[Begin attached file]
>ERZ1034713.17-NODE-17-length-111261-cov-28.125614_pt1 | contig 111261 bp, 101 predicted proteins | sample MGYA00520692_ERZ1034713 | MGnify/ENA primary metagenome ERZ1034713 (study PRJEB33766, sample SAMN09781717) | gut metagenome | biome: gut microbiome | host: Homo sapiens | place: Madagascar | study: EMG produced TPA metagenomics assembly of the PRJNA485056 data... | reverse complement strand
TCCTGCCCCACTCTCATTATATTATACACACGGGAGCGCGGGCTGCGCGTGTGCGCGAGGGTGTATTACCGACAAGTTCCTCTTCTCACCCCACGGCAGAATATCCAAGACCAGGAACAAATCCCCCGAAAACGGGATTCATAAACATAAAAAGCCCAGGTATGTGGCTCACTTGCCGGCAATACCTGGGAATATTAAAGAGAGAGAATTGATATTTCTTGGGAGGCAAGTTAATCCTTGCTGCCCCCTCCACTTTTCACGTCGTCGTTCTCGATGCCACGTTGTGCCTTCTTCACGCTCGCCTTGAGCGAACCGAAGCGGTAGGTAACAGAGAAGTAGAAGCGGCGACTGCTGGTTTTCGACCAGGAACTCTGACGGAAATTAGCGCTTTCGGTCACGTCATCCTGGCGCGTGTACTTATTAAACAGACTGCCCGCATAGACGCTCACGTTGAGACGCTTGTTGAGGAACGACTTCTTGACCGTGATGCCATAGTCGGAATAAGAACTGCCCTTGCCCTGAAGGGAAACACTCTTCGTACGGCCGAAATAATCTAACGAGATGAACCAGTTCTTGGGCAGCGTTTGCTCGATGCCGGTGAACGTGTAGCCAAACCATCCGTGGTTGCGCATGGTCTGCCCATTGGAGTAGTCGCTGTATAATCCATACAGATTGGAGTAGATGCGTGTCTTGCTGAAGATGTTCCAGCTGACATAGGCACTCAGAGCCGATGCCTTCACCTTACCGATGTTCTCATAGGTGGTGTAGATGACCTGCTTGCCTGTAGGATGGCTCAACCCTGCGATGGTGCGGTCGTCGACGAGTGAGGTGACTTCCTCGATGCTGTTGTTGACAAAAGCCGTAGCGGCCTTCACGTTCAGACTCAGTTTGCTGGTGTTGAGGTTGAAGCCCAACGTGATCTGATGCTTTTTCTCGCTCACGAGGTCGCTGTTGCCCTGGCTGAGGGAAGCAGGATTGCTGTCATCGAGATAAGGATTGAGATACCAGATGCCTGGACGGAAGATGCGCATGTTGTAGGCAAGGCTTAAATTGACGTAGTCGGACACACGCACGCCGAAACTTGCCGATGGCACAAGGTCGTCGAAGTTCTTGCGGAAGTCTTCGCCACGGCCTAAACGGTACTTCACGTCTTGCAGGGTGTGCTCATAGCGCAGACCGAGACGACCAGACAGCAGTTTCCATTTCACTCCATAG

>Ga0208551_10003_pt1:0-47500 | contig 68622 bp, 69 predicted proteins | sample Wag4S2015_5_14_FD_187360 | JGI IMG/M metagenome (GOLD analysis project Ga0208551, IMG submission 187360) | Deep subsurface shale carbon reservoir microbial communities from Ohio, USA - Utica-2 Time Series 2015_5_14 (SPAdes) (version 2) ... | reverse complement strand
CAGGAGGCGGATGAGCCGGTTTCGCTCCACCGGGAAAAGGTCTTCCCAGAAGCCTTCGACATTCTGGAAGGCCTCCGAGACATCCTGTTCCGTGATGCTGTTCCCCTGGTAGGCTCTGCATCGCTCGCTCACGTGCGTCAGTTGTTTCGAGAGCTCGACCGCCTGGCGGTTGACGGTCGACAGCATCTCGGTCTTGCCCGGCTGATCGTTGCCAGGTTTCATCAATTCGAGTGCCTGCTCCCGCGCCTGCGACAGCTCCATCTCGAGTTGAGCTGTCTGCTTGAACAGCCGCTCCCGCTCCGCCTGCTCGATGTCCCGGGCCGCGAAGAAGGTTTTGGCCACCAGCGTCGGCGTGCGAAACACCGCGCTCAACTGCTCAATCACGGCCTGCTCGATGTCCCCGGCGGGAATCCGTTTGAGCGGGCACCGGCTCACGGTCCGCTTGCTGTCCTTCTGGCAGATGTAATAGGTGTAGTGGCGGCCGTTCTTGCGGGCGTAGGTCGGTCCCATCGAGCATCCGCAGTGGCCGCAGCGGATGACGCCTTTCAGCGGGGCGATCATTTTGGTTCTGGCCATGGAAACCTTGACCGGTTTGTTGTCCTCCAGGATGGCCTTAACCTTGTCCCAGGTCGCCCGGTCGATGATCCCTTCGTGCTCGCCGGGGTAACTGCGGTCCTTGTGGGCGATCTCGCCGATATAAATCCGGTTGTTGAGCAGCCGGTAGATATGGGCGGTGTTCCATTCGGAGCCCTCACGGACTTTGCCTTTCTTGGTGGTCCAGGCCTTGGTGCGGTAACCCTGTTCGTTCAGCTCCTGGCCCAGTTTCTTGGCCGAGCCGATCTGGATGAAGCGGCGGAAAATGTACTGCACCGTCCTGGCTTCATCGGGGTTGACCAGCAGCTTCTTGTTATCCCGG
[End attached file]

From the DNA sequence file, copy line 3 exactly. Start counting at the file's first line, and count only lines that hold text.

>Ga0208551_10003_pt1:0-47500 | contig 68622 bp, 69 predicted proteins | sample Wag4S2015_5_14_FD_187360 | JGI IMG/M metagenome (GOLD analysis project Ga0208551, IMG submission 187360) | Deep subsurface shale carbon reservoir microbial communities from Ohio, USA - Utica-2 Time Series 2015_5_14 (SPAdes) (version 2) ... | reverse complement strand